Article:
Though the differences between the legislation Communities United pushed, and the announced reform may appear minor, Bandale says that the new initiative is fatally flawed and "not even better than nothing at all."
"The way this came about goes behind the backs of the legislative and democratic process," she said. "We weren't consulted at all."
The mayor's office, however, insisted that the grassroots organizations had been included in the conversation.
"The community has had input through the remedial process overseen by the court," Deputy Press Secretary Monica Klein told VICE News.
But Councilman Ritchie Torres of the Bronx, a champion of the "Right To Know Act," was also troubled by how the new reforms came about.
"It seems to me that only the threat of judicial intervention can force reform. Everything else to me seems inadequate," he told Capital New York.
The new receipt policy was ironed out by Zimroth and the NYPD as an internal update to the patrol guide.
"As the department itself acknowledges, the current version of the patrol guide section on investigative encounters… does not provide sufficient guidance or instruction," Zimorth wrote to federal Judge Analisa Torres Monday, to explain the rationale behind the new rules.
Zimorth wote that the new policy will require officers to identify on the spot a specific reason for performing a stop. The officer will be asked to check a specific box on a receipt that includes categories such as "acting as a lookout," "engaging in a drug transaction," and "matches a specific suspect's description."
Meanwhile, the head of one of the most powerful police unions — the Patrolmen's Benevolent Association (PBA) — Patrick Lynch, slammed the proposal.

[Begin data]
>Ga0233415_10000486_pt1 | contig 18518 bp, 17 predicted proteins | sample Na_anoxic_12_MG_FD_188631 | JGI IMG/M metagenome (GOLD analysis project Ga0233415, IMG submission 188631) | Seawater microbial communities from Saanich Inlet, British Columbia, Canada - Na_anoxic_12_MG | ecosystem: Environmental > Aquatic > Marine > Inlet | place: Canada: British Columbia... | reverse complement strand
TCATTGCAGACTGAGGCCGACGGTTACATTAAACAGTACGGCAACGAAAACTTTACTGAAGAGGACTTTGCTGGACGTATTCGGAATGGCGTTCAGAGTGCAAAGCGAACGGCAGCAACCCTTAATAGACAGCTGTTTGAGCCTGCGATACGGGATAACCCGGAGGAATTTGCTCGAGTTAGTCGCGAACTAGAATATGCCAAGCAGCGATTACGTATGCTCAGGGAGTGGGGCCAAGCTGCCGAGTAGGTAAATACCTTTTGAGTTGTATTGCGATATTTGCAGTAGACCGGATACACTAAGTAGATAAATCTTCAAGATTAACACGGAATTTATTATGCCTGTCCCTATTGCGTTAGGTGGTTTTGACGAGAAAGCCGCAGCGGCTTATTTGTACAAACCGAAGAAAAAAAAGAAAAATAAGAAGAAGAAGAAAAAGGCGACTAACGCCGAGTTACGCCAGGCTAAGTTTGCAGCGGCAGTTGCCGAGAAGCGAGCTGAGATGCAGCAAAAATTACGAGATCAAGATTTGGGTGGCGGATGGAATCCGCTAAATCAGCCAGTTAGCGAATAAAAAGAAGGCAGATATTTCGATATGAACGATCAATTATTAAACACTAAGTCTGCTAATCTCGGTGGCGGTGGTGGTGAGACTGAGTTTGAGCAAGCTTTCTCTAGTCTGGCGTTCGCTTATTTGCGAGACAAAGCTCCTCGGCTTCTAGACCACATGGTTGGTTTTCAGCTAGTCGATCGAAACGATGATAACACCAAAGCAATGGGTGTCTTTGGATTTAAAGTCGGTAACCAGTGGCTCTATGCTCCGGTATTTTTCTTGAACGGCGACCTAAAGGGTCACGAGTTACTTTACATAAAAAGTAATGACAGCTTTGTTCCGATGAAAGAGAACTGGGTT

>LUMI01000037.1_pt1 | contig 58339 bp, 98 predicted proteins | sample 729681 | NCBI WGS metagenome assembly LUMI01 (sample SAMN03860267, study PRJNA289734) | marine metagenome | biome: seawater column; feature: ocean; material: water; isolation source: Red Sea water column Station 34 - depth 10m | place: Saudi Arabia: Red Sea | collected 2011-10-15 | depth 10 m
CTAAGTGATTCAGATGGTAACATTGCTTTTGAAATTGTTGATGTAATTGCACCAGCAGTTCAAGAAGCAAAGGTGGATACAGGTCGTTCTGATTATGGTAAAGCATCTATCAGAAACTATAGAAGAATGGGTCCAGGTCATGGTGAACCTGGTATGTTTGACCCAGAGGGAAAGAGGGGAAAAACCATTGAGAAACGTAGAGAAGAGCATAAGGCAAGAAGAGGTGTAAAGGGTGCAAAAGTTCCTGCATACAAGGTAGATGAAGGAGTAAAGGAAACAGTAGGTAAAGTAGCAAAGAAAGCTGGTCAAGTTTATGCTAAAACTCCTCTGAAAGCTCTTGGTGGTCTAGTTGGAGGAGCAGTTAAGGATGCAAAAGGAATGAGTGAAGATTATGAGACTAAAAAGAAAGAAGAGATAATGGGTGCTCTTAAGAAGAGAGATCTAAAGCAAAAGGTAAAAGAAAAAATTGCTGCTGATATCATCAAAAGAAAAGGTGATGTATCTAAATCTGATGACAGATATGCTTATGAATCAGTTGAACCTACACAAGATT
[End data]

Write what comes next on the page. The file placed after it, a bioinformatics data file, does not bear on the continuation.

"[It's] just one more item on the ever-growing list of anti-public-safety measures, " he said in a statement. "[It] will put an end to proactive policing."
The PBA's opposition to the measure drew criticism from some policing experts.
"The suggestion that accountability hurts crime fighting is based on the faulty belief that that only way to reduce crime is through aggressive, disrespectful, and unconstitutional policing,"
Alex Vitale, a criminal justice expert at Brooklyn College, told VICE News.
When contacted by VICE News, the PBA did not elaborate on how the measure would negatively impact public safety.
Despite objections on both sides, the new rules have the potential to change the tenor of police interactions.
"This new procedure is no cure-all for the problems of discourteous, abusive, and excessive policing," Vitale said. "But it is a step towards greater transparency and accountability, and could play a role in reducing some of the worst practices by officers."
The policy is the latest of several reforms enacted by Mayor Bill DeBlasio's administration since the federal class-action lawsuit was settled in 2013. Deblasio has called for a pilot body camera program, and pushed to give officers more time to walk their beats in neighborhoods. In the last year, stop-and-frisks in New York plummeted to about 50,000 annually. Nearly 80 percent of those stopped are innocent of any crime.